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March 11, 2004
On the Blinding Glitter

by Talal Sarwani

This is for those of you in positions of leadership, and those among you under said leaders.

There are two kinds of audiences seen by those in a position of a leadership:
1. Those who agree on most matters with the leadership and seek to embellish the organization. When disagreements arise, they are willing to listen and understand, not just ready to be yet another Talking Head. They are the ones who will not abandon the organization at the first thought of dissent. They are there because they Believed. For that purpose, for that greater good, in their leaders they trusted. We shall call them the Blind.

2. Then there are those we shall call the Glitter. They are the ones not yet in agreement with the leadership, but unlike the Blind, they seek not to understand or reflect on words of wisdom; it's their way or the highway. However, the purpose of the leadership (that greater good), makes the Glitter of concern to them. The Glitter possess a certain je ne sais quoi, a certain characteristic that would make the cause of the leadership to shine for that audience which the leadership feels they are hopeless to influence. The characteristic varies according to the social framework of the community; it could be wealth, nationality, popularity, beauty, their strength in numbers, etc...

A time often comes, that the leadership finds itself facing a fitnah, some sort of trial or tribulation. This is the time when leaders either rise, or stumble under the pressure of dealing with the apparent fitnah in the community. As a case study, let's say that the trouble begin caused, arises out of the efforts of the Glitter. All seemed to be good and fine to the leaders, but then words started to get to them. Remember that the Glitter have a mindset not concurrent with that of the leadership, and to their way is an ultimate aim of the things they do. They will look for a weakness, whether in the people or the leaders, and once they find it, they wil push, push, and push on that weakness until the breaking point, and with a little nudge, that weakness shall crumble down, leaving open a space for the Glitter's ideology to seep in. The leaders then are affected by the words of the Glitter, and their ideologies suddenly appear like a shining light in the darkness of apparent fitnah. When the darkness of fitnah does indeed cloak the people, the Glitter has nothing to reflect off of, so it is not them the leaders must go to for help, guidance, and consultation. In the darkness, it is the Blind that shall prove most worthy in showing the Way out of fitnah, because they lead their lives upholding the way of the Greater Good, and no excess of light, nor it's absence, can ever deter them.

There is, however, another difficult test of leadership besides that of a fitnah. This test is a lack of fitnah, and how one deals with the glad tidings from Allah. A leader can either notice the slowly increasing number of the Blind OR they can flll under a spell in which even the slightest little trouble causes them to use the word fitnah. Such a heavy word is relegated to being a replacement for the English word "problem", just so certain people can sound higher-minded than others, and possibly even scare others off from their correct mindsets. If the word is used so easily, then we will have nothing left in the dictionary for when the true trial begins, and the minds of the leaders will be fazed. Study the history of Islam to understand when that word was used by those who knew this Deen much better than us. Thenlook around, and you will know that some trouble does not warrant the use of fitnah.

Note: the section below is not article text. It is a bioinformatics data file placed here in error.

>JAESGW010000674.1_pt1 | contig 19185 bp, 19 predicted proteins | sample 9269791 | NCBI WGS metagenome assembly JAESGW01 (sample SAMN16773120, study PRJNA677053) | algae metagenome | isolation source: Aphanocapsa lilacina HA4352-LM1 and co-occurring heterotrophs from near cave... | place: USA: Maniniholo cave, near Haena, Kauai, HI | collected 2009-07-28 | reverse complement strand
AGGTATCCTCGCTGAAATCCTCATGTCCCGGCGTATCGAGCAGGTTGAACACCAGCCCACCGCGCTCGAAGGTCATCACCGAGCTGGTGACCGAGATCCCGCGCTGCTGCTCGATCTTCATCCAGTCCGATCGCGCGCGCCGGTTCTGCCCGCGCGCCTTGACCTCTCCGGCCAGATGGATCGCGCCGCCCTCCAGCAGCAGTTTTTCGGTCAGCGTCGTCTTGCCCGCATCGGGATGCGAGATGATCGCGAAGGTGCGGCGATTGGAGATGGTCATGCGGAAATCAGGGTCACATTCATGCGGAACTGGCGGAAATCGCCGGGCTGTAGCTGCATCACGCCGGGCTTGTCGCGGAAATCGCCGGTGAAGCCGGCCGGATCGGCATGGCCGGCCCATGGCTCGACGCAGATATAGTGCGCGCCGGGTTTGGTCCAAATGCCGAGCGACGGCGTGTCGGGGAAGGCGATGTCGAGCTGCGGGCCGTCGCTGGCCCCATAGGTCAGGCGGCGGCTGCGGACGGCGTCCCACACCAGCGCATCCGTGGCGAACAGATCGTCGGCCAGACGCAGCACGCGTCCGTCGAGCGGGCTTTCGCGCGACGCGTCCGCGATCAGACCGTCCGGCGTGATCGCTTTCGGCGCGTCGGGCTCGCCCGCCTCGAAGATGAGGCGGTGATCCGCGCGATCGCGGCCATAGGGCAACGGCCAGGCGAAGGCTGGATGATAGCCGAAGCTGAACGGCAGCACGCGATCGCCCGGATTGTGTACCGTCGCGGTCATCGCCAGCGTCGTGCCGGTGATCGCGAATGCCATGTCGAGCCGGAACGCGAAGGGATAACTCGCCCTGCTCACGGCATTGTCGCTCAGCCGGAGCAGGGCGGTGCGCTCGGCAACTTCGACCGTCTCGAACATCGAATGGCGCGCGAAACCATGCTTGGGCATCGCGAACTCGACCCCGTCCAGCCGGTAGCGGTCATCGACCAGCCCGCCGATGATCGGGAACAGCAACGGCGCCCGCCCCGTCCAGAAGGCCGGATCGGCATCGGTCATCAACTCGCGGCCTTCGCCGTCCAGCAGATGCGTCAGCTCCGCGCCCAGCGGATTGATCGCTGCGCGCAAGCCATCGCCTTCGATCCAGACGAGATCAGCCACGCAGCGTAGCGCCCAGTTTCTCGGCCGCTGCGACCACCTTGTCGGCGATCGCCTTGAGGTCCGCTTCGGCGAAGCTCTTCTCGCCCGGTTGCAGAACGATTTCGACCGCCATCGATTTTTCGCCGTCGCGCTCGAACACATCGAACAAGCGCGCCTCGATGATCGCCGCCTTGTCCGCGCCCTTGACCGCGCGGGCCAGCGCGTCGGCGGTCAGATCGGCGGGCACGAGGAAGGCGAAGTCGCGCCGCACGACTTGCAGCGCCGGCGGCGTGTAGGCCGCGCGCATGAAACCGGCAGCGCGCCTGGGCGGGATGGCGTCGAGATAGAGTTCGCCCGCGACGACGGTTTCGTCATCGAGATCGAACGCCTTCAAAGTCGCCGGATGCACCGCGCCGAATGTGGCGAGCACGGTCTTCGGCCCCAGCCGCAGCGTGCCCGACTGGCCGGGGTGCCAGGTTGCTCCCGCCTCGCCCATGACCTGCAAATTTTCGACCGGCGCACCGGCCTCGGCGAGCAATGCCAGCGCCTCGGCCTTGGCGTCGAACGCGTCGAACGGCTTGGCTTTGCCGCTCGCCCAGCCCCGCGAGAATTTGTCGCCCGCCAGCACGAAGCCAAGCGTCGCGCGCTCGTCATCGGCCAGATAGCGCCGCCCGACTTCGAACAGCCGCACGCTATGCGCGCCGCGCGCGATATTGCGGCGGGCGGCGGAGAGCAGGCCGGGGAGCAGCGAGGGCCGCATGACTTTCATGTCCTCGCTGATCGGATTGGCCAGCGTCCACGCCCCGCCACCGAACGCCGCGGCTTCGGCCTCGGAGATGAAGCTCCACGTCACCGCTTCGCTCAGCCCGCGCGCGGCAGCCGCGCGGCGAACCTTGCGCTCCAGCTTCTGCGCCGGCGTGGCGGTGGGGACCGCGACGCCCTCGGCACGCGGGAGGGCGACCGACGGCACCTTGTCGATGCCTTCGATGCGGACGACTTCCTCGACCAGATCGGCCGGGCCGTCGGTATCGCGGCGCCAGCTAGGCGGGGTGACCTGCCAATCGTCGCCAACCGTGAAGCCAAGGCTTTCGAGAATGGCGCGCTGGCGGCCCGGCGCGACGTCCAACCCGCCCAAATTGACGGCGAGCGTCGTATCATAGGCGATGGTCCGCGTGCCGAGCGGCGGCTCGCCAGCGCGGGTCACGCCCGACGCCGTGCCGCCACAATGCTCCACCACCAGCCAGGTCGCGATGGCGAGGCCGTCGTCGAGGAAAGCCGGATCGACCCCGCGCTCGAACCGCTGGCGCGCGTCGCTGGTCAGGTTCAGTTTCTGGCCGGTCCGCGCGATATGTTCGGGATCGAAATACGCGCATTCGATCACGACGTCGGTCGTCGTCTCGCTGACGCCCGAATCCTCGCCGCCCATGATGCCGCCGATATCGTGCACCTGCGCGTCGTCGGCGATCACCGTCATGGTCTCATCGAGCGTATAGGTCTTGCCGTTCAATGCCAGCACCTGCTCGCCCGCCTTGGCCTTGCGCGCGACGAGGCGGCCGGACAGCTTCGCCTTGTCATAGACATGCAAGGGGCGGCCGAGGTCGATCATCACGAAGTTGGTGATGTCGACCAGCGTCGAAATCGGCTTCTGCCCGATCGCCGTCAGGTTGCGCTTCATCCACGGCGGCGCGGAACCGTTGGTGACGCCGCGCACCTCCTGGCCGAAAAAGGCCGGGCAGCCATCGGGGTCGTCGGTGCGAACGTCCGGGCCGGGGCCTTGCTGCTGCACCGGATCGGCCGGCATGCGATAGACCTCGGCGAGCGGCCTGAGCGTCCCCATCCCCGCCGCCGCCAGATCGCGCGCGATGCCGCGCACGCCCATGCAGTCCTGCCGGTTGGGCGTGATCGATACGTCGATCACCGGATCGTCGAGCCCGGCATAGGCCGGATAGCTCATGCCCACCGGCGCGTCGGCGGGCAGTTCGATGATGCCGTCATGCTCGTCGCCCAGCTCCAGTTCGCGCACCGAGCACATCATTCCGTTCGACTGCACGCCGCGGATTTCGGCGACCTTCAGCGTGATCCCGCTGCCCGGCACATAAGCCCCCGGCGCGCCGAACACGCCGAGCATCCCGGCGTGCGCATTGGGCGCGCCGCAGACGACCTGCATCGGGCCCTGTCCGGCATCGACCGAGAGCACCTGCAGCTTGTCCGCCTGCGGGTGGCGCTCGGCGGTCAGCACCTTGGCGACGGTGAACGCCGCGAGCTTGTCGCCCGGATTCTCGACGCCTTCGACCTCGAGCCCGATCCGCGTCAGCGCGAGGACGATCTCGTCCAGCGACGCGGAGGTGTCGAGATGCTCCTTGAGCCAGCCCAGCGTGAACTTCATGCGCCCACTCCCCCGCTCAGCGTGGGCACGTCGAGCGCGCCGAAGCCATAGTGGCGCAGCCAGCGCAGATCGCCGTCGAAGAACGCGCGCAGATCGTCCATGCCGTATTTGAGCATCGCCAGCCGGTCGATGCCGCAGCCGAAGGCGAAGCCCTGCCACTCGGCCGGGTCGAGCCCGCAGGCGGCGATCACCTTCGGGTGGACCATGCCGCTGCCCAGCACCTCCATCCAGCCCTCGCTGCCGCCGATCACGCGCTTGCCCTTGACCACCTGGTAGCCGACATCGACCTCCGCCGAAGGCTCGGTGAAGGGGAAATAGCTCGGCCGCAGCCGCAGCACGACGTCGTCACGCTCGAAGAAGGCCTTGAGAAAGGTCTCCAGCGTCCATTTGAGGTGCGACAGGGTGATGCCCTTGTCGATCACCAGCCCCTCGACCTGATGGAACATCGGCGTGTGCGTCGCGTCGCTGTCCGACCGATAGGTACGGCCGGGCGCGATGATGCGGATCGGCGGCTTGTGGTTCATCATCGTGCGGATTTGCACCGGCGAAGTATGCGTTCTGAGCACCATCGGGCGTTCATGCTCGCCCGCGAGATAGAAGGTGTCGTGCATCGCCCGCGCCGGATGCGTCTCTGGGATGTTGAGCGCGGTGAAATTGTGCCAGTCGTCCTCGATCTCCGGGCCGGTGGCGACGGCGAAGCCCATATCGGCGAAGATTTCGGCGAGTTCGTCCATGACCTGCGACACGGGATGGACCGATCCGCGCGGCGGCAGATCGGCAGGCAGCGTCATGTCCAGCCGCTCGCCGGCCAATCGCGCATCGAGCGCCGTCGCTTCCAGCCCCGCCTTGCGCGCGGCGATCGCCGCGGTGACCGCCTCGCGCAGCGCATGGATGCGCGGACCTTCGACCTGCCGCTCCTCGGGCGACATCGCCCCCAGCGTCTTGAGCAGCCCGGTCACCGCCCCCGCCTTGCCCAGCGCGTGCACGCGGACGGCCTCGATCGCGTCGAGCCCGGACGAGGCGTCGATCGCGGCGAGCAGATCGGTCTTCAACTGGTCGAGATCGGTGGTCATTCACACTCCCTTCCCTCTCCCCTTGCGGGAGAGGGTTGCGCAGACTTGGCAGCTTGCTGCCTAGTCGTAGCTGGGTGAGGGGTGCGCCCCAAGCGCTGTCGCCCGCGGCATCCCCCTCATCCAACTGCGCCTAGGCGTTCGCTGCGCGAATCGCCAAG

We love our leaders for the sake of Allah, and make du'a for them to guide the community to the Straightest Path. It is incumbent on us to inform them when they err, as well as to listen to them when they speak. They are nothing without us and we are lost without them. Among us all, Allah shall guide who he will, and for he whom Allah rejects guidance, there is no saviour. We shall all be judged for the choices we make, and we shall all have a heavy burden upon us should we instigate that which lessens the Greater Good.

May Allah protect us all from ignorance and weakness, and may we all be granted the strength, knowledge, and Iman which makes us worthy of Jannah. Ameen.

He frowned and turned away
Because there came to him the blind man (interrupting).
But what could tell thee but that perchance he might grow (in spiritual understanding)?
Or that he might receive admonition, and the teaching might profit him?
As to one who regards Himself as self-sufficient,
To him dost thou attend;
Though it is no blame to thee if he grow not (in spiritual understanding).
But as to him who came to thee striving earnestly,
And with fear (in his heart),
Of him wast thou unmindful.
By no means (should it be so)! For it is indeed a Message of instruction:
Therefore let whoso will, keep it in remembrance.

Surah 'Abasa, verses 1-12



of and relating to...
Wajahat Gilani said

What about the third and most important group? The ones that disagree with the leadership, yet still believe in the organization and seek to embellish it?

walaikumsalaam
Wajahat Gilani

on March 11, 2004 10:38 AM
Nadia said

The leaders "are nothing without us and we are lost without them". So true. May Allah (swt) grant us the strength and knowledge to lead and to be led. Ameen!

on March 11, 2004 11:41 AM
Talal said

Wajahat, because they believe in the organization, what it is they disagree about is only so that they can further that Greater Good. Hence, I count them among the Blind.

on March 11, 2004 11:21 PM
Sami said

Very well written piece Mashaa Allah.

Are there not also those who agree with the leadership, believe in the organization, and seek to embellish it? They too are working for the "Greater Good." Where would such people fall into these examples? Why need there be a case of disagreement in each of these scenarios? It does seem awkward to only have one mindset about this Greater Good. Greater Good is usually determined on a situational basis. What type of situation the leadership is facing at the time will often determine the Greater Good of two or more potential options Wallahu 'Alam.